The sins that keep you out of heaven are not the just those sins of being gay, those are sins of lying, murdering, unforgiving, all kinds of sins. When you look at anyone you believe is not living a life along the principles of Christianity, you pray for them that they will one day see the error in their ways and change, but you don’t exclude them because Christ died for everybody. So when you look at someone who is gay, you see them as someone Christ died for and you look at them as if they’re in fact committing sin and that sin will keep them out of heaven. But you don’t hate the person; you hate the sin they commit.
That comment drew stern criticism from the LGBT community and its allies. (Read GLAAD’s original post about the incident here). Protestors gathered Tuesday night on the steps of Vallejo’s city hall in response to the Mayor’s comments and some advocates have called for the Mayor’s resignation.
Mayor Davis issued an apology for his remarks, but qualified that apology by stating his “words were taken out of context.”
Today, The New York Times published a follow-up article that recaptures the week’s controversy and provides quotes from both the Mayor’s supporters and those critical of his statement. The Times also provided the entire context of Davis’s interview, along with audio of Davis’s exchange with reporters.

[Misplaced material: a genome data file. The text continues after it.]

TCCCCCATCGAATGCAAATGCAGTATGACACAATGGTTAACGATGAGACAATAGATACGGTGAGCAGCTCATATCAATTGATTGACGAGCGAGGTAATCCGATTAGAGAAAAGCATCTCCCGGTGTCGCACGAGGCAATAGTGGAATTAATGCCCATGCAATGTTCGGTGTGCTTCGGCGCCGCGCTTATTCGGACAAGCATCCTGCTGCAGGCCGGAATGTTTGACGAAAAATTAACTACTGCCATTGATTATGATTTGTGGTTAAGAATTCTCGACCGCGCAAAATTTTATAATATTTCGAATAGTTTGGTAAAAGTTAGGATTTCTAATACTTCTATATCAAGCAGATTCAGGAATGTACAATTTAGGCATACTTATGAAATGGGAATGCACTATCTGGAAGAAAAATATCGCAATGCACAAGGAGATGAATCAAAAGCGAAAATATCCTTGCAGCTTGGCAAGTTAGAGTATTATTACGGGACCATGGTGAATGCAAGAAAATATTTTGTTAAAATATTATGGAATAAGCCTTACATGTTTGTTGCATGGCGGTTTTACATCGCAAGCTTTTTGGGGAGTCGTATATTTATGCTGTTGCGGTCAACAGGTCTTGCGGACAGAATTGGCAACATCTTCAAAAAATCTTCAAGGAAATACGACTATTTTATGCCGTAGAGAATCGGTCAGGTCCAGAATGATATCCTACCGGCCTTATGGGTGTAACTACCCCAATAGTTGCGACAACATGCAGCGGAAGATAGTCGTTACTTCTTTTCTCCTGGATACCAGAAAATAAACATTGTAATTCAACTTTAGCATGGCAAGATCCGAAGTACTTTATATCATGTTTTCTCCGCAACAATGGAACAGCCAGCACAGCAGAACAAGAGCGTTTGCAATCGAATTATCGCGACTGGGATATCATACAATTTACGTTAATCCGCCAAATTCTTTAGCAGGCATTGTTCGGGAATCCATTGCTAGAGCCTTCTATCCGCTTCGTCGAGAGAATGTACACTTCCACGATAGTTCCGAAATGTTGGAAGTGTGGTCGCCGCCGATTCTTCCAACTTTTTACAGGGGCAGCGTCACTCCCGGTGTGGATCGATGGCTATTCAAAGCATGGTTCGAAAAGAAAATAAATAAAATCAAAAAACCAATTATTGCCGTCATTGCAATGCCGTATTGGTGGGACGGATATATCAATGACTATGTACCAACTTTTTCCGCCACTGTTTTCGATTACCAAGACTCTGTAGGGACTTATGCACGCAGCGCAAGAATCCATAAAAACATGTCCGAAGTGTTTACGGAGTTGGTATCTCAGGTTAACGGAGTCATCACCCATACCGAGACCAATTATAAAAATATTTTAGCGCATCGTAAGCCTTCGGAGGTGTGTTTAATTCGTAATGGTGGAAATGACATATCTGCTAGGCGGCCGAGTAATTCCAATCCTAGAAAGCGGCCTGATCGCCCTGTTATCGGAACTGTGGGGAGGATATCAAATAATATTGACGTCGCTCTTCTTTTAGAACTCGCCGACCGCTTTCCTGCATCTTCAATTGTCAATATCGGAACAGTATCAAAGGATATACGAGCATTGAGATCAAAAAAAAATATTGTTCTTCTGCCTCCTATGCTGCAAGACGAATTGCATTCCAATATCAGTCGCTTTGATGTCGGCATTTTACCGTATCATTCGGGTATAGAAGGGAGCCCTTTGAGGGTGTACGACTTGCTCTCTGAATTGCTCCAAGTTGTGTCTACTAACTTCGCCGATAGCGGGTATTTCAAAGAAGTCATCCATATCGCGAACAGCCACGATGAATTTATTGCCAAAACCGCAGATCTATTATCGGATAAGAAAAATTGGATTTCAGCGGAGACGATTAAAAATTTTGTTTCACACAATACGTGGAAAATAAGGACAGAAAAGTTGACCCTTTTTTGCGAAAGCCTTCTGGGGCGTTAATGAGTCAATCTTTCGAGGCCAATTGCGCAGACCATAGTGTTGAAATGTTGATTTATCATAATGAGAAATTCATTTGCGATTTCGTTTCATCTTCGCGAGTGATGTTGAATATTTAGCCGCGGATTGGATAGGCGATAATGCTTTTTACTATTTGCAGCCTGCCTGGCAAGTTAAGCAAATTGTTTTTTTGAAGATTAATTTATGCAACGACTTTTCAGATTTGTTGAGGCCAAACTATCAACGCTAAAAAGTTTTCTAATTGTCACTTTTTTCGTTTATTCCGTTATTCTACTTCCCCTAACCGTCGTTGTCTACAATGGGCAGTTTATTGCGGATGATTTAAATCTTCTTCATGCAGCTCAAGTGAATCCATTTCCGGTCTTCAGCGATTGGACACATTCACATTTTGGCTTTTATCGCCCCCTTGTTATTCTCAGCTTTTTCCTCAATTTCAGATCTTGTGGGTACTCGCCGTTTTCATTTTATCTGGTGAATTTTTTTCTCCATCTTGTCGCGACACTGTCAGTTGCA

The San Francisco Chronicle also published a column on Friday that directly challenged what the columnist considers a half-hearted apology by the Mayor:
The trouble with Davis' claim - and a written apology issued later - is that there is no appropriate context suitable for such a statement, especially when it's uttered by an elected official. What's more, there isn't a resident in the Bay Area who doesn't understand the weight of such a comment.
Huffington Post columnist Byron Williams is also sharply critical of Mayor Davis’s apology and suggests that recalling Mayor Davis from his post would be an appropriate course of action:
The mere fact Davis did not know that some would find his statements offensive before he said them is more than enough fodder for a recall.
Unless, of course, I am guilty along like others before me, of taking Davis' words out of context.
In a statement released on Friday, GLAAD condemned Vallejo Mayor Osby Davis for his defamatory comments:
“These sorts of hateful diatribes should not be spewed by anyone and most certainly not from a public official who was elected to serve all of their constituents.” said GLAAD Senior Director of Media Programs, Rashad Robinson. “Mayor Davis’ comments demonstrate a clear bias toward the gay and transgender community and promote anti-gay sentiments."
GLAAD urges media reporting about this story to not only cover Davis’ misinformed remarks but also to examine how the anti-gay attitudes of elected officials impact their diverse constituencies. GLAAD is available to serve as a resource to any media outlet covering this story. GLAAD’s Media Reference Guide is an additional resource which provides helpful information on terminology and background.
GLAAD continues to work with Vallejo residents and local activists to ensure fair, accurate, and inclusive coverage of the outrage over Mayor Osby Davis’s anti-gay comments.
Updates will continue to be posted on GLAADblog.org.